Published in the Rains County Leader on January 30, 2018:
It’s said that confession is good for the soul, but for a writer, it can also make a good story. Like all stories, though, this one is best told from the beginning.
Back during the holiday season, when the weather was just beginning to get cold, I stood in my closet one morning looking for a jacket. Finding a jacket was not the problem, but finding the right one was proving to be a challenge. I don’t remember exactly what I was wearing that day, but according to my rather limited sense of fashion, whatever it was required a black jacket. The only one I had was too light weight for the forecasted temperatures, so I had to settle for a wool work shirt from David’s Navy days. He outgrew it long before we met, but he kept it around for sentimental reasons. It fits me quite nicely if I roll up the cuffs, and it’s a dark enough navy color to pass for black, so I took it off the hanger while I hosted a mental pity party about my lack of heavy jackets. (more…)
Published in the Rains County Leader on December 19, 2017:
Many wedding ceremonies include words to the effect that “love is not a feeling, it’s a commitment.” The idea, of course, is that love is not simply the dizzying excitement of a new relationship or the warm, fuzzy feeling of a long established marriage. It’s a commitment to act in a loving manner even when you don’t feel like it. People who rely simply on loving feelings are often disillusioned when the honeymoon is over. The more Christmases I experience, the more I realize that Christmas is a lot like love –those who rely simply on the magical feelings of the season are destined for disappointment.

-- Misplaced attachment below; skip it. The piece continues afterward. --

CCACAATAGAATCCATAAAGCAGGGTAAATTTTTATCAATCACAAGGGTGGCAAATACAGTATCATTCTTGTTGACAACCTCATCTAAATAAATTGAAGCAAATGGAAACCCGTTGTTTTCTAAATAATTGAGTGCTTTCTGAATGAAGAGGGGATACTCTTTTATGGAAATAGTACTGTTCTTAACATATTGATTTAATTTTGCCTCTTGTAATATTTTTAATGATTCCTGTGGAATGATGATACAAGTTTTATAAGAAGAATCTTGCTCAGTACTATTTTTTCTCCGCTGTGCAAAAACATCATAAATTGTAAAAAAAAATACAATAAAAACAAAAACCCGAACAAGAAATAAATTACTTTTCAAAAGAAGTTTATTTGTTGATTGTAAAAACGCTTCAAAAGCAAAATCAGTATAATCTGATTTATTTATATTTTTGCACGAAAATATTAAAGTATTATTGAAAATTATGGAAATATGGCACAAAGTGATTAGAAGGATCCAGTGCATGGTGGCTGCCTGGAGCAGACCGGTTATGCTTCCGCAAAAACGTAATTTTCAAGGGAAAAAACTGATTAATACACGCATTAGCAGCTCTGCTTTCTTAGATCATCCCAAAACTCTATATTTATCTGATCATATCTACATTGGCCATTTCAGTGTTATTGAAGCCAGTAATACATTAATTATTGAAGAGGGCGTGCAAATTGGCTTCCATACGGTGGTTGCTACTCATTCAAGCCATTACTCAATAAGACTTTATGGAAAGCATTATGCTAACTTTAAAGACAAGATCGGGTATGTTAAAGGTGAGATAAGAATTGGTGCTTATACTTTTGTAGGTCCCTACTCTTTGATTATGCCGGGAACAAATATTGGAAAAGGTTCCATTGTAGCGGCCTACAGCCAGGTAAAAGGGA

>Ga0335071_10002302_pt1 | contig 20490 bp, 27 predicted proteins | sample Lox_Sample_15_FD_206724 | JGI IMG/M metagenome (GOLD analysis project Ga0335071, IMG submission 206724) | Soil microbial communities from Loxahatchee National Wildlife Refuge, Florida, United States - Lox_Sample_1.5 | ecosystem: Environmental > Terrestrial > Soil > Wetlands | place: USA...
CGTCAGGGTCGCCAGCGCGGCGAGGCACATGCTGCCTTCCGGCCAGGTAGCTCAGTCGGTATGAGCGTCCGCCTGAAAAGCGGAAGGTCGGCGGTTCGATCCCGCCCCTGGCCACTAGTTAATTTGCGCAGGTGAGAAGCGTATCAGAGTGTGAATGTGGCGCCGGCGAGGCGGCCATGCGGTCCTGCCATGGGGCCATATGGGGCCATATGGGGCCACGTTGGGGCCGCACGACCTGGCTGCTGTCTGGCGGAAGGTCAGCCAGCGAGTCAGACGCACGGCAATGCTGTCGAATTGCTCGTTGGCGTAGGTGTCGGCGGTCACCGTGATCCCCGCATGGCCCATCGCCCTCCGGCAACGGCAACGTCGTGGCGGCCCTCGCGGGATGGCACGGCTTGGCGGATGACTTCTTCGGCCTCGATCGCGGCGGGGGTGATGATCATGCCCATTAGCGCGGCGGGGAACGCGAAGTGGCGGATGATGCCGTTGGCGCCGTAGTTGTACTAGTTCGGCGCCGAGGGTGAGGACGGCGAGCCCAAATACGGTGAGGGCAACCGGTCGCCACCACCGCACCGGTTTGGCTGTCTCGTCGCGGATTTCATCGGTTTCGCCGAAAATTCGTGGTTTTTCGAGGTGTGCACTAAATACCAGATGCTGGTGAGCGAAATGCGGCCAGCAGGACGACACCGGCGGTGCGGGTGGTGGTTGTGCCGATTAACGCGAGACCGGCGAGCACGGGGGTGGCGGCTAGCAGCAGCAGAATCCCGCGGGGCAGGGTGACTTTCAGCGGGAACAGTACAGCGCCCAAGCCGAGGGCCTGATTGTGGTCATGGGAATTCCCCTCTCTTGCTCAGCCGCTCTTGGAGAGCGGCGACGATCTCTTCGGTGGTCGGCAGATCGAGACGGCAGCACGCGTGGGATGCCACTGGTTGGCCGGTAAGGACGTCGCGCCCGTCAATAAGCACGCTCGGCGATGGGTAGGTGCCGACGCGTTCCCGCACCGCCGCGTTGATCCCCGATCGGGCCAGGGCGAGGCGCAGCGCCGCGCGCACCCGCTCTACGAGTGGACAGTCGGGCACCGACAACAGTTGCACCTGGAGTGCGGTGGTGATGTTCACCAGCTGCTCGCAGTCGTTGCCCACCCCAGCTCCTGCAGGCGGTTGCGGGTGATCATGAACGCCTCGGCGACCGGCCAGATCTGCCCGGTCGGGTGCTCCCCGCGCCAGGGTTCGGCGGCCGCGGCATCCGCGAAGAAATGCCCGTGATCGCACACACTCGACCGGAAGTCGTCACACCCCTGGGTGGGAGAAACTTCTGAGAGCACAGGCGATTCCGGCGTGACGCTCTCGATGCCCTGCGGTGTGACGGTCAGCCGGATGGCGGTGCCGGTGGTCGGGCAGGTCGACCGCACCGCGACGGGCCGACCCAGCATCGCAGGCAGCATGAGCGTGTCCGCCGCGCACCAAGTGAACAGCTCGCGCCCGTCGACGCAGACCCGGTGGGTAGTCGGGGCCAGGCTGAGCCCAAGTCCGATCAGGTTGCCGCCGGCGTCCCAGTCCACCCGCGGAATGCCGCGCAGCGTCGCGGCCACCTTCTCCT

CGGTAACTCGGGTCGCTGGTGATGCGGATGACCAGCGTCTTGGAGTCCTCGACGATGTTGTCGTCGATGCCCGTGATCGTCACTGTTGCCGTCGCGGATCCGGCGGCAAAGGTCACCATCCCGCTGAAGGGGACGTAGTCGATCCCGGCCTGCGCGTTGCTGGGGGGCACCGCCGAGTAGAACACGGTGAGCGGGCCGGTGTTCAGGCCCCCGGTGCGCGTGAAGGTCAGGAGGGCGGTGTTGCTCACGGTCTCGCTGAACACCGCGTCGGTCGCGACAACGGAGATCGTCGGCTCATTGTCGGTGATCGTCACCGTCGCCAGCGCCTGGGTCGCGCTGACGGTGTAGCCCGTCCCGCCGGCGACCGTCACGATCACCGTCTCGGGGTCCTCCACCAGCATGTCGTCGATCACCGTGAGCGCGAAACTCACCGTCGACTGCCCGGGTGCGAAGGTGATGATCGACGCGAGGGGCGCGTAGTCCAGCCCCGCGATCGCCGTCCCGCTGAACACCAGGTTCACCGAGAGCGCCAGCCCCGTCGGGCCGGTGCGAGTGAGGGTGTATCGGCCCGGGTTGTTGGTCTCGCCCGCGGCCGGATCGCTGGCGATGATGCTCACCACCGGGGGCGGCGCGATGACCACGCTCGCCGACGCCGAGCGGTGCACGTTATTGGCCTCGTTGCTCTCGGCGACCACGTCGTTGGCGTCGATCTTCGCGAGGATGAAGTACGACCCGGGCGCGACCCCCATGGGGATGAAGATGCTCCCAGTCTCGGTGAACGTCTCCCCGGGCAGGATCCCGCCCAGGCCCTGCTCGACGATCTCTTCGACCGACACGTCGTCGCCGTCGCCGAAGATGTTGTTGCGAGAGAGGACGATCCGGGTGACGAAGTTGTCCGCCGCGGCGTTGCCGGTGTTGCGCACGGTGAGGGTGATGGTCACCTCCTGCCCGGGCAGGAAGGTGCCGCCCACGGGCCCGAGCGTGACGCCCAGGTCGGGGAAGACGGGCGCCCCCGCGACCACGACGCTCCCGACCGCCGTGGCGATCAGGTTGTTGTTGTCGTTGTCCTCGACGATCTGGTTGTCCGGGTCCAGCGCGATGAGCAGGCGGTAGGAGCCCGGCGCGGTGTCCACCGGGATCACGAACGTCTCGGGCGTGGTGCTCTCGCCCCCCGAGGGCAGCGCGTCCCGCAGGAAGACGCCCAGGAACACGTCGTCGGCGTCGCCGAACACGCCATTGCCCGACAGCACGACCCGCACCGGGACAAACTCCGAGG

My husband David is a nostalgia kind of guy, and he often reminisces about the good old days, especially at this time of year. He recently lamented the fact that he can’t seem to recapture the excitement and anticipation he experienced during the Christmas season when he was younger. Unfortunately, some of the magic of those mysterious packages disappears when you know the bills will be waiting for you at the end of the month. And let’s face it, there’s not as much magic in a new sweater or even the latest book by your favorite author as there was in a shiny red bicycle or a Daisy Red Rider BB Gun. There’s still lots of magic to be found, though, if you know where to look. (more…)
Published in the Rains County Leader on December 5, 2017:
In 1986 Robert Fulghum published a book titled “All I Really Need to Know I Learned in Kindergarten.” Over the last thirty years, it has become a standard of common sense wisdom, and the basic ideas of this simple credo can often be seen on plaques, coffee cups, and other gift items. The first item on the list is always “Share everything.”
I’ve been thinking about sharing a lot the last couple of weeks, and for good reason. It seems like every time I turn around, I run into an opportunity to share, sometimes on the giving end and sometimes on the receiving end. (more…)
Published in the Rains County Leader on November 21, 2017: